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Debate challenges engineers to respect nature

NIMBY (not in my back yard) has become BANANA (bu i ld absolute ly nothing anywhere near anybody), according to chairman of the East Anglian association George Steele.

Speaking at the association's annual lunch debate, Steele opposed the motion 'This house believes that construction works destroy our environment', and explained his BANANA theory while arguing that adverse reaction towards construction had reached a critical point.

'Engineering has changed the environment for the better, when viewed over a 4,000 year timescale, ' he said.

Duncan Huggett of the Royal Society for the Protection of Birds proposed the motion, stressing that while losses to the environment may be falling, it is vital to continue to protect remaining areas.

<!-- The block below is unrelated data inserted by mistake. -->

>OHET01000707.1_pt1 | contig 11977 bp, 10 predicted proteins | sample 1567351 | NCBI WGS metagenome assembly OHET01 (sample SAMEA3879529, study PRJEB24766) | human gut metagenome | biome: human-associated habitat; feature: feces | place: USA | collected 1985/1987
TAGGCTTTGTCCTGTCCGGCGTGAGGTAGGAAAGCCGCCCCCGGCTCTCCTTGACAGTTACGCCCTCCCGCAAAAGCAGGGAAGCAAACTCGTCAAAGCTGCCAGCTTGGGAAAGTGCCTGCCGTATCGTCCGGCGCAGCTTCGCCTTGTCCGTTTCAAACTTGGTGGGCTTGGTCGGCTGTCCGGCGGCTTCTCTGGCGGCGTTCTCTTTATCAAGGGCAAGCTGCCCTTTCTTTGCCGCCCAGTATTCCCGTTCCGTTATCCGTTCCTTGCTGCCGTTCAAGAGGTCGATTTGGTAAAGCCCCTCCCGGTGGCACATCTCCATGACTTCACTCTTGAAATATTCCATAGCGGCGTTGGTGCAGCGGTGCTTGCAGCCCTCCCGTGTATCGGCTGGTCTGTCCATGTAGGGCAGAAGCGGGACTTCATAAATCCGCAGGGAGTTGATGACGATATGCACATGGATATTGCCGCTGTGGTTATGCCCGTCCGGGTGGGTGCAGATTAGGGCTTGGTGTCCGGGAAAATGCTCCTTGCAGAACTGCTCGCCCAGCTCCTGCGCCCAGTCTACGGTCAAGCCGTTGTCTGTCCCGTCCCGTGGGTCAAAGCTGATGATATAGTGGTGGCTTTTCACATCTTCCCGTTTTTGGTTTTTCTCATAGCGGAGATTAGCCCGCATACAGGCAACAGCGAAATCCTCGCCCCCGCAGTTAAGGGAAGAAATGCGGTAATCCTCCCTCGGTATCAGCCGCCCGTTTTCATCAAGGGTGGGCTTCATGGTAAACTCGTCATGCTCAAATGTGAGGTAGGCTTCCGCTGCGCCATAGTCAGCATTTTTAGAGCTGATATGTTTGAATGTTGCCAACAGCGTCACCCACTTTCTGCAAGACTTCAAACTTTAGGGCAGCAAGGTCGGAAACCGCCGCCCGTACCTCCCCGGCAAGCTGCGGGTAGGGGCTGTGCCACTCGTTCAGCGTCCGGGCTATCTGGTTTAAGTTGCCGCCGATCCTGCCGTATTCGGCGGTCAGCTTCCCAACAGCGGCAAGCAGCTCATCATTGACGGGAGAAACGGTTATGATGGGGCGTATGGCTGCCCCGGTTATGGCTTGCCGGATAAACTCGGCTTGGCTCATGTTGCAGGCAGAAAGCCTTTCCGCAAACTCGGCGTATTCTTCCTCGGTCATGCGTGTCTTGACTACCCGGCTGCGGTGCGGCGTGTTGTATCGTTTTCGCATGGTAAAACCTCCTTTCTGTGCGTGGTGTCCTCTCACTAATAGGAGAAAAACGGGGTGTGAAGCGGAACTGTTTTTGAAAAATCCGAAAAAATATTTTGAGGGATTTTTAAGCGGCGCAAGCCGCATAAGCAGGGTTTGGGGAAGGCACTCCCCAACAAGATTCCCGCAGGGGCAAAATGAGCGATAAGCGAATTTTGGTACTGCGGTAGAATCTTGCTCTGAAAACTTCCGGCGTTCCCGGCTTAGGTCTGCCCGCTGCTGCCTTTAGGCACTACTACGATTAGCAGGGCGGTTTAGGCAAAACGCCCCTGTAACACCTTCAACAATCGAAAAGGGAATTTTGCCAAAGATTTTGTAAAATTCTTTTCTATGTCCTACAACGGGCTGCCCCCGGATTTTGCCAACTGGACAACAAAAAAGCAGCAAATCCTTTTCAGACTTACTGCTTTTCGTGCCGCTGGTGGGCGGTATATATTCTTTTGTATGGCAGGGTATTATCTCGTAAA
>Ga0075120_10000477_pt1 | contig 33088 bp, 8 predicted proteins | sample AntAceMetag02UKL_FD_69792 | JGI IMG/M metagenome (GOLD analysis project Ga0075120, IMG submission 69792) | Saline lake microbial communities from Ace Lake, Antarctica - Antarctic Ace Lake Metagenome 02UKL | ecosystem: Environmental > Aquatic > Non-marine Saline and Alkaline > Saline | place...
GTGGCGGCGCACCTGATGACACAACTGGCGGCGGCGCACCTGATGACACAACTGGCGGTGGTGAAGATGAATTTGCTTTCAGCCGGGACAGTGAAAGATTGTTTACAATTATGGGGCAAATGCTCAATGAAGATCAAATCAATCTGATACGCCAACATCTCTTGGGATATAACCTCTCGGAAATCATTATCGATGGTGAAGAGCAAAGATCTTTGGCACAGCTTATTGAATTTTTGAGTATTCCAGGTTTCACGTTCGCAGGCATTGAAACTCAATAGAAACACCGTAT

'I recognise that a balanced approach to the environment is frequently adopted, but I suggest that the balance should be shifted in favour of the remaining natural environment, ' he said.

'In a free market economy the environment cannot be left to fend for itself, ' he said.

Anne Bartleet of the Council for the Protection of Rural England seconded the motion, arguing that it was not sustainable to continue building at the current rate.

She challenged engineers to find technical solutions that did not compromise the quality of people's lives.

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